- Inflation persisted last month well above the Federal Reserve’s target, with a 0.6% gain in shelter costs fueling more than half the increase in price pressures, the Labor Department said Thursday.
- The core consumer price index excluding volatile food and energy prices rose 0.3% in September, matching the August pace and exceeding the 0.2% rate in June and July, the Labor Department said. The index increased at a 4.1% annualized rate, far below the torrid pace last year but still outrunning the Fed’s 2% goal.
- “Core inflation has steadily ticked higher over the last three months,” Olu Sonola, head of U.S. economics at Fitch Ratings, said in an email. “Housing inflation will need to decline sharply over the coming months for us to see inflation near 2%.”
Since deciding to hold the main interest rate steady on Sept. 20, Fed policymakers have highlighted progress in their 18-month fight against the highest inflation in four decades.
“Suddenly in the past few months, we’re finally getting very good inflation data that we wanted,” Fed Governor Christopher Waller said Wednesday. “If this continues, we’re pretty much back to our target” of 2%.
Fed Vice Chair Philip Jefferson and other central bank officials — while underscoring the need to slow inflation in services costs — have flagged the risk of tightening too much.
“We are in a sensitive period of risk management, where we have to balance the risk of not having tightened enough against the risk of being too restrictive,” Jefferson said Monday. “The balancing of these two risks was a good reason for holding the policy rate constant” on Sept. 20.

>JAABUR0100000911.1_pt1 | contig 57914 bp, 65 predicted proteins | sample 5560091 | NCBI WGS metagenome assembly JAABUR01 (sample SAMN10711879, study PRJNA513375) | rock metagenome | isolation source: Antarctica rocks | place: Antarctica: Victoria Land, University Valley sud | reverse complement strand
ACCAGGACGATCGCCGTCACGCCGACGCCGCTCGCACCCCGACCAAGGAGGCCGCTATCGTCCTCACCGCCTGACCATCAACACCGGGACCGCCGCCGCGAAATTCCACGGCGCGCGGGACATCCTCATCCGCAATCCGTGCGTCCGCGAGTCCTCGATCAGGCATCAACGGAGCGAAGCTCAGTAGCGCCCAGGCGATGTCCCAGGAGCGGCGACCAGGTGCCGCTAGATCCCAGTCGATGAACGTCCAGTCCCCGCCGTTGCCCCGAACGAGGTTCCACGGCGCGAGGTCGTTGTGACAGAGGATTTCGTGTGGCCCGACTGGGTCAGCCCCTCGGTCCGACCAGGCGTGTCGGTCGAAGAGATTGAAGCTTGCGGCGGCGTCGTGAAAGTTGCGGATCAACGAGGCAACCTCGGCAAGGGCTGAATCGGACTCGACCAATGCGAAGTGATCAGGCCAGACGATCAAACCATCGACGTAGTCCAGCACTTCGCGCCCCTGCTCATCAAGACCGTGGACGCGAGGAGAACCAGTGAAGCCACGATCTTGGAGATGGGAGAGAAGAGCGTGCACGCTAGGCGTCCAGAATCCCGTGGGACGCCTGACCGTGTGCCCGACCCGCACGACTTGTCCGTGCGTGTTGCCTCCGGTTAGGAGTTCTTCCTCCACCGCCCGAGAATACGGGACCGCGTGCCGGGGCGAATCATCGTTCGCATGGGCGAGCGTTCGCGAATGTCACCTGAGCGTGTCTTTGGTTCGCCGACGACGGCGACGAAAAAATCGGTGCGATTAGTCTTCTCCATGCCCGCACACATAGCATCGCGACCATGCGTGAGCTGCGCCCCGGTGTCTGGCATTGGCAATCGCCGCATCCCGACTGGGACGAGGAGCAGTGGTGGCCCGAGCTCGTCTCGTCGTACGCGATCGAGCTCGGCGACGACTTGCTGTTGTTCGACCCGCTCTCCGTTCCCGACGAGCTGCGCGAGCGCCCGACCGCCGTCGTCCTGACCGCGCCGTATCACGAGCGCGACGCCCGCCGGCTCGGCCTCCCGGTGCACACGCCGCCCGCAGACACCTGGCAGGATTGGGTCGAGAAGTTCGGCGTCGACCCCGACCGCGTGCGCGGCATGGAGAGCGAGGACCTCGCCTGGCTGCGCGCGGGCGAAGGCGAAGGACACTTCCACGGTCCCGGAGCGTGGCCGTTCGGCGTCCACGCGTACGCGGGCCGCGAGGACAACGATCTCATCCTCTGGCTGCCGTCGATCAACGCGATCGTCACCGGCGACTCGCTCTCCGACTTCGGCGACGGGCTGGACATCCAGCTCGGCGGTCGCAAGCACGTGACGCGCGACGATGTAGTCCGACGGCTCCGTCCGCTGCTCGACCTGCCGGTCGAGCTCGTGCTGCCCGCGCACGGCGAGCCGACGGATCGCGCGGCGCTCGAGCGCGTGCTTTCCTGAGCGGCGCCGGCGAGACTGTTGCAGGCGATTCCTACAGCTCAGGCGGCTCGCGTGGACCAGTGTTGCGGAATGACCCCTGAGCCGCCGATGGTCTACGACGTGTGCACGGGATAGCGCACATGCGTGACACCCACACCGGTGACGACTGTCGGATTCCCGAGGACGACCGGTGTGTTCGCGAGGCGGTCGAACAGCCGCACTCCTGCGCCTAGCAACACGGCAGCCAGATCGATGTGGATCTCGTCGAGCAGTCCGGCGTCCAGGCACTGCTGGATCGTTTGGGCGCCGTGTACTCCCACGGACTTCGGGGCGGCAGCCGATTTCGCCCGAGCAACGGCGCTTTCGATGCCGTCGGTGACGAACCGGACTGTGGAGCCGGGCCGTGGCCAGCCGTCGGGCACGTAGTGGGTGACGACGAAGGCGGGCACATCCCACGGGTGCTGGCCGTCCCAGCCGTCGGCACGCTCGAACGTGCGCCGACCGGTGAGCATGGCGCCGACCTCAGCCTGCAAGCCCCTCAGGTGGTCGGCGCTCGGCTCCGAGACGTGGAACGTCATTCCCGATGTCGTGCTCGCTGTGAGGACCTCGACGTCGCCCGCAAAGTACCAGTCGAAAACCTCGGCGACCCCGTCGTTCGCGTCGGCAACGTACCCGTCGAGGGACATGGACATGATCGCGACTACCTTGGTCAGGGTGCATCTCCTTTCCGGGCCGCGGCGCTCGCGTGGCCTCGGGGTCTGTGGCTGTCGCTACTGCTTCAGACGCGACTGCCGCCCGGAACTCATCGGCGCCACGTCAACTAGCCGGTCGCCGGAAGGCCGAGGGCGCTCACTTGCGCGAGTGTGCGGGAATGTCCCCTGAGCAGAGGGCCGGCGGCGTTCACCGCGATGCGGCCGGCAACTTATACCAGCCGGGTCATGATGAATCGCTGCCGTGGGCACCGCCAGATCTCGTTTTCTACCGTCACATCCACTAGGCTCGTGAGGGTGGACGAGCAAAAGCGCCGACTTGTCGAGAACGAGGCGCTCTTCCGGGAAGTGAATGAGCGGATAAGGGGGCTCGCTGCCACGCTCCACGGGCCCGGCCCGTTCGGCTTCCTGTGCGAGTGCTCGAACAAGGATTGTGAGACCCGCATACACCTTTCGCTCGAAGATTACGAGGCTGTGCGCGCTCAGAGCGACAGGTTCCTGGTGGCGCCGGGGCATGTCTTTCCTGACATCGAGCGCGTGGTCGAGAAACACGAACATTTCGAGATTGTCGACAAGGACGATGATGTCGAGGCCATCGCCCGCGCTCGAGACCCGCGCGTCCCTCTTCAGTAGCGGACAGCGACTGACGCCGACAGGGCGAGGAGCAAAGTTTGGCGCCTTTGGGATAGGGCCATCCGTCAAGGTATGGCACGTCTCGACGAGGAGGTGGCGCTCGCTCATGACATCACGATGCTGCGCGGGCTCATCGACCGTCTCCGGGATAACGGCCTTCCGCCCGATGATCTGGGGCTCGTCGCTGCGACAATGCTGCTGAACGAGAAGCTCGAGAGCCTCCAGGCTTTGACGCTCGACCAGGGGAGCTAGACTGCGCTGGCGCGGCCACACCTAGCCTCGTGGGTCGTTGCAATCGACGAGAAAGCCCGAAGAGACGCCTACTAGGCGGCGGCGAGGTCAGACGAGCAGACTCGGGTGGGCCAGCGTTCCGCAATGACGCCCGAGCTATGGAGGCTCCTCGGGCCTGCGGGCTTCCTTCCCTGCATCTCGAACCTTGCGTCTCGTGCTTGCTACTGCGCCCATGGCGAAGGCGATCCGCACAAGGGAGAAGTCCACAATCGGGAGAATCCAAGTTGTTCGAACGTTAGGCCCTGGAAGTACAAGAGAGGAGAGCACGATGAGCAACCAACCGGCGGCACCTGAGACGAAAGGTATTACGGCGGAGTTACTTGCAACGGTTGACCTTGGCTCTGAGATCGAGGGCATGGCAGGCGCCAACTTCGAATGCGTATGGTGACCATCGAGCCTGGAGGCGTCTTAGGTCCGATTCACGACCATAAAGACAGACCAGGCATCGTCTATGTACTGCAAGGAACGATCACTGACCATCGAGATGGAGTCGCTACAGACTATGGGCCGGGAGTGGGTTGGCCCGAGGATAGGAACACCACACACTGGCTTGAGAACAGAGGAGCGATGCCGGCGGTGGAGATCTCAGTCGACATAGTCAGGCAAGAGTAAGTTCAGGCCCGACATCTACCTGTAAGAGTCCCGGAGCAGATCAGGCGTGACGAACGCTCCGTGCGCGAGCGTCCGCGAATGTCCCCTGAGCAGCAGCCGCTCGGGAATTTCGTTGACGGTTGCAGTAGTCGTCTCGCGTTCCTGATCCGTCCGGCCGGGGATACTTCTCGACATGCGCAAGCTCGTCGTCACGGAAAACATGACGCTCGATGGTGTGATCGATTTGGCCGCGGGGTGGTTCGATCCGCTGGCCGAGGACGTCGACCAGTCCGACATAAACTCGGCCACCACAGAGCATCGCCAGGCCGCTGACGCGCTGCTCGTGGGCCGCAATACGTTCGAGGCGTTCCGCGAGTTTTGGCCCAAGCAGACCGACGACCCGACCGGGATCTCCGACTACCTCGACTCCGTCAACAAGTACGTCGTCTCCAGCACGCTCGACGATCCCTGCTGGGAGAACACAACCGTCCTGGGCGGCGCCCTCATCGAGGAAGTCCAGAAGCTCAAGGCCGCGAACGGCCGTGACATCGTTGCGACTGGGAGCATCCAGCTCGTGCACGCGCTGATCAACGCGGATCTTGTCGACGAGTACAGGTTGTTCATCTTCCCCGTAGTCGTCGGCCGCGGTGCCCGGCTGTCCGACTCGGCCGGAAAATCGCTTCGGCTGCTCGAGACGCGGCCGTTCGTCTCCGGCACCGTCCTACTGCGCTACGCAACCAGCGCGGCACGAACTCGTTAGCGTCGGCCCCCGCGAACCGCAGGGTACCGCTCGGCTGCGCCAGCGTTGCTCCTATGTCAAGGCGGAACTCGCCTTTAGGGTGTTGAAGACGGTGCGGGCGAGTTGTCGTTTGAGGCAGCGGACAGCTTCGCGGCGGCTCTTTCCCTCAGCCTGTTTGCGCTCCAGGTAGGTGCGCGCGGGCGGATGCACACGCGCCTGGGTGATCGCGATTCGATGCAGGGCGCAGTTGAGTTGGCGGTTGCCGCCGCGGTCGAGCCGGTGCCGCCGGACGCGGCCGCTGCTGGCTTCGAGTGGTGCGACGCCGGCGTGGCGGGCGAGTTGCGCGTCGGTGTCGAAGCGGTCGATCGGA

A rise in the yields for long-term Treasurys since the meeting last month has complemented Fed efforts to raise borrowing costs and corral inflation, several policymakers have recently said.
“The financial markets are tightening up, and they’re going to do some of the work for us,” Waller said.
Since policymakers met last month, the yield on the 10-year Treasury note has risen about 0.4 percentage points to 4.7%. The yield is the benchmark for corporate bonds, auto loans, mortgages, student loans and other financing.
Policymakers “may now want to extend the pause to [their scheduled meeting in] December, given the recent increase in long term rates,” Sonola said.
Fed officials during their September meeting differed over whether they should further increase borrowing costs later this year. They have pushed up the federal funds rate since March 2022 from near zero to a range between 5.25% and 5.5%, a 22-year high.
After the release of the inflation report on Thursday, traders in interest rate futures reduced the odds that the Fed will not raise the benchmark rate again this year to 66% from 72% on Wednesday, according to the CME FedWatch Tool.
Minutes from the meeting of policymakers, released Wednesday, supported bets that the Fed will tighten further.
“Most participants continued to see upside risks to inflation,” the minutes said.
Fed officials cited “the imbalance of aggregate demand and supply persisted longer than expected, as well as risks emanating from global oil markets, the potential for upside shocks to food prices, the effects of a strong housing market on shelter inflation and the potential for more limited declines in goods prices,” according to the minutes.
The news on inflation in September was not all bad. Prices for commodities excluding food and energy commodities fell 0.4%, led by declines in used vehicles and apparel of 2.5% and 0.8%, respectively.
Also, the annualized rate for core CPI fell from 4.4% in August to 4.1%, the lowest level in two years. Headline CPI, which includes food and energy, rose 0.4% in September compared with 0.6% in August.
“The bigger picture is that the trend is still quite encouraging, but the fight continues,” Sonola said.